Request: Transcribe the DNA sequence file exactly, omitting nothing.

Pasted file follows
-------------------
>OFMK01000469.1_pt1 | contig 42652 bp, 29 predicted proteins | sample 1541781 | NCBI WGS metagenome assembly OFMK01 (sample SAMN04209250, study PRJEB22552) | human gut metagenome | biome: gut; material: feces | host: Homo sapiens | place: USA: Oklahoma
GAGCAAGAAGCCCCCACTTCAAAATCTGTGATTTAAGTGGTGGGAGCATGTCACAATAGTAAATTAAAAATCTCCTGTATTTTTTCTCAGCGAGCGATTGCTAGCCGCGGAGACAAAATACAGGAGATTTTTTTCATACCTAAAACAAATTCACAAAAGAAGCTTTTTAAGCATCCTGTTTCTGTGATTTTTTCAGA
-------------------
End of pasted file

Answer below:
>OFMK01000469.1_pt1 | contig 42652 bp, 29 predicted proteins | sample 1541781 | NCBI WGS metagenome assembly OFMK01 (sample SAMN04209250, study PRJEB22552) | human gut metagenome | biome: gut; material: feces | host: Homo sapiens | place: USA: Oklahoma
GAGCAAGAAGCCCCCACTTCAAAATCTGTGATTTAAGTGGTGGGAGCATGTCACAATAGTAAATTAAAAATCTCCTGTATTTTTTCTCAGCGAGCGATTGCTAGCCGCGGAGACAAAATACAGGAGATTTTTTTCATACCTAAAACAAATTCACAAAAGAAGCTTTTTAAGCATCCTGTTTCTGTGATTTTTTCAGA